A true friend is someone who thinks that you are a good egg, even though he knows that you are slightly cracked. Bernard Meltzer

If science is to be believed, the average man has a significantly shorter lifespan than a woman. Yet instead of exploring female friendships – this rich source of growth and succour (as well as doubt and anxiety), many films, programmes and books focus on romantic relationships as if they're only thing worth writing about.

Directed by Lucy Wray (who also directed the marvellous Goodstock last year) and written/performed by Florence Keith-Roach, Eggs explores this seldom discussed dynamic, as well as the way outside pressures can influence women's sense of identity, especially in relation to fertility and motherhood.

Girl 1 (Keith-Roach) is the product of IVF and she doesn't let her friend or the audience forget it. This sense of otherness, of alienation is never far from her mind, even when on the surface she is upbeat and bubbly. Her friend Girl 2 (Amani Zardoe) is in some ways the polar opposite of her – conventional, works in a business environment, has particular goals in life. So how did she and Girl 1 become friends at all? The answer lies with a mutual friend who isn't around anymore...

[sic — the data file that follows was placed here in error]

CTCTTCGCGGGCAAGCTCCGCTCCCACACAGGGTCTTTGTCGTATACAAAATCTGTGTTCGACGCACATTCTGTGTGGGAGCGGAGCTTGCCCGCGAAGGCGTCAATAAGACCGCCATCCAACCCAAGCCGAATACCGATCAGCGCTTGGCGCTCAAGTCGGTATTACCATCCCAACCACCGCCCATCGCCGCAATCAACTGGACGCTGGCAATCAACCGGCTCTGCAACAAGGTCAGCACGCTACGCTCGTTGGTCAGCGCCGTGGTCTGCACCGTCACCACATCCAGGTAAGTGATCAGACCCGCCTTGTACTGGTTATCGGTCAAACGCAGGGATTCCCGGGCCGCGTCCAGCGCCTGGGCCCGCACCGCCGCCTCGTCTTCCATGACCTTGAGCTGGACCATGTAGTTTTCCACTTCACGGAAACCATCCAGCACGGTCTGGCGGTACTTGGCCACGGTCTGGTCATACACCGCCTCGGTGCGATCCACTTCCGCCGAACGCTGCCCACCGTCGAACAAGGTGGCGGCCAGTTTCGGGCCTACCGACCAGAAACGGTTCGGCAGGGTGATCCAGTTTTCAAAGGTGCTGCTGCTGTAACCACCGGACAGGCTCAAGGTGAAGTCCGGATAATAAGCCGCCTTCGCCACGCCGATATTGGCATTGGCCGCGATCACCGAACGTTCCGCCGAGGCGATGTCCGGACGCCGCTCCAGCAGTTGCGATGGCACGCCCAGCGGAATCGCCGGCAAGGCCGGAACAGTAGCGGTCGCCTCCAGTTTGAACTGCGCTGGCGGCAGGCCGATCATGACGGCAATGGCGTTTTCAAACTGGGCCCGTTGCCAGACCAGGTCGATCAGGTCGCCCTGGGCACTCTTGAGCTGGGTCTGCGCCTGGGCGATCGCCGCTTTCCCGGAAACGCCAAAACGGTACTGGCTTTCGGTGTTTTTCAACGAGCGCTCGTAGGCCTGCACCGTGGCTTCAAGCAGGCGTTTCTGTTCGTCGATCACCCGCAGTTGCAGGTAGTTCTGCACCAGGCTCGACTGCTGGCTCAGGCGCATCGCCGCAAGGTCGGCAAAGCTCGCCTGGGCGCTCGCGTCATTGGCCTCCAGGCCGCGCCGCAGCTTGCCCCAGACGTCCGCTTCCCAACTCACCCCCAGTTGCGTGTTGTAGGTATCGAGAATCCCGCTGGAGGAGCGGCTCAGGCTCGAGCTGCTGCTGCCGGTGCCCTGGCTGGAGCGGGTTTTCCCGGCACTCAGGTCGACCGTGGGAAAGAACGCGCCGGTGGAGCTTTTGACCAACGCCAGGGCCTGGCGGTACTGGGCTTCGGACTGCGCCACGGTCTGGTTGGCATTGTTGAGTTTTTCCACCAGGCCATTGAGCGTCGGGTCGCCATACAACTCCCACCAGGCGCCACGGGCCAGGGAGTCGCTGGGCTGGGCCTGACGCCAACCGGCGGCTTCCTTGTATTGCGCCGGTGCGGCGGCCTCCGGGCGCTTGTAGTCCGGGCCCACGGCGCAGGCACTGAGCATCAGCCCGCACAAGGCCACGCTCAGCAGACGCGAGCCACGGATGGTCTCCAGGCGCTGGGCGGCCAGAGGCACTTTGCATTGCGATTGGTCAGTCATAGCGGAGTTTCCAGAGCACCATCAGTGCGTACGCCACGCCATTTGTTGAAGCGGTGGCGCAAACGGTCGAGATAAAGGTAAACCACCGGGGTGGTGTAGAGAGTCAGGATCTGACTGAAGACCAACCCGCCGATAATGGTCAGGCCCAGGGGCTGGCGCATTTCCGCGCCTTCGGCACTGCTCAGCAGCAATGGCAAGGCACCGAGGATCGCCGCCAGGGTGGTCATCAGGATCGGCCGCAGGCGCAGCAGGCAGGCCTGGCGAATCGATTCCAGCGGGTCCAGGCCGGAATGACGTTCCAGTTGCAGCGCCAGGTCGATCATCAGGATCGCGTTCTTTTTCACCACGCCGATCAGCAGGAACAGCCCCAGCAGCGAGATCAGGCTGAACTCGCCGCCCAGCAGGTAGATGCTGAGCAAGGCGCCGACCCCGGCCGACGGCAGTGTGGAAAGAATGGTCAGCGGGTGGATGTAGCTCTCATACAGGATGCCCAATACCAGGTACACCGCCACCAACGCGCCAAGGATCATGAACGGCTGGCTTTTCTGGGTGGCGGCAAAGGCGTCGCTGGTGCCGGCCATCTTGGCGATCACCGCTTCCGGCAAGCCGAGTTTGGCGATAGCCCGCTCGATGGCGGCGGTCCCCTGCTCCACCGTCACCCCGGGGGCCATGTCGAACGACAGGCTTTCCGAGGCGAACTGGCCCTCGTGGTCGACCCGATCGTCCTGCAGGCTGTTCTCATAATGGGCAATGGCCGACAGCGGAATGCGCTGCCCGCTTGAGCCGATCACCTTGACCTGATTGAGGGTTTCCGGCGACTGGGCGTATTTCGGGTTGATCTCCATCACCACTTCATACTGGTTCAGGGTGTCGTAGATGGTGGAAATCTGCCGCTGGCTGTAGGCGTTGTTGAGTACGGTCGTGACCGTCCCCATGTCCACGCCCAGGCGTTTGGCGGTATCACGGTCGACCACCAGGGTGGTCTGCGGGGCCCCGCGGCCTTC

Keith-Roach's script is very quotable. In fact if you're not laughing at one of the 'outrageous' comments made, chance are you're thinking about the other profound, insightful comments mentioned. Nothing is taboo, which may be why the script surprises the audience from beginning to end and is so truthful. This 'truthfulness' also covers one poignant moment when Girl 1 admits she misses her old friend who doesn't have time for her anymore and incidents later on when honesty reaches a whole new level...

As for me being candid? I loved Eggs. It should certainly be on your #MustSee list before the end of the week. You can thank me later.

© Michael Davis 2016

Eggs runs at The Vaults Festival until 6th March 2016.

If you like to know more about this show, read Florence Keith-Roach's interview with Female Arts:

Author's review: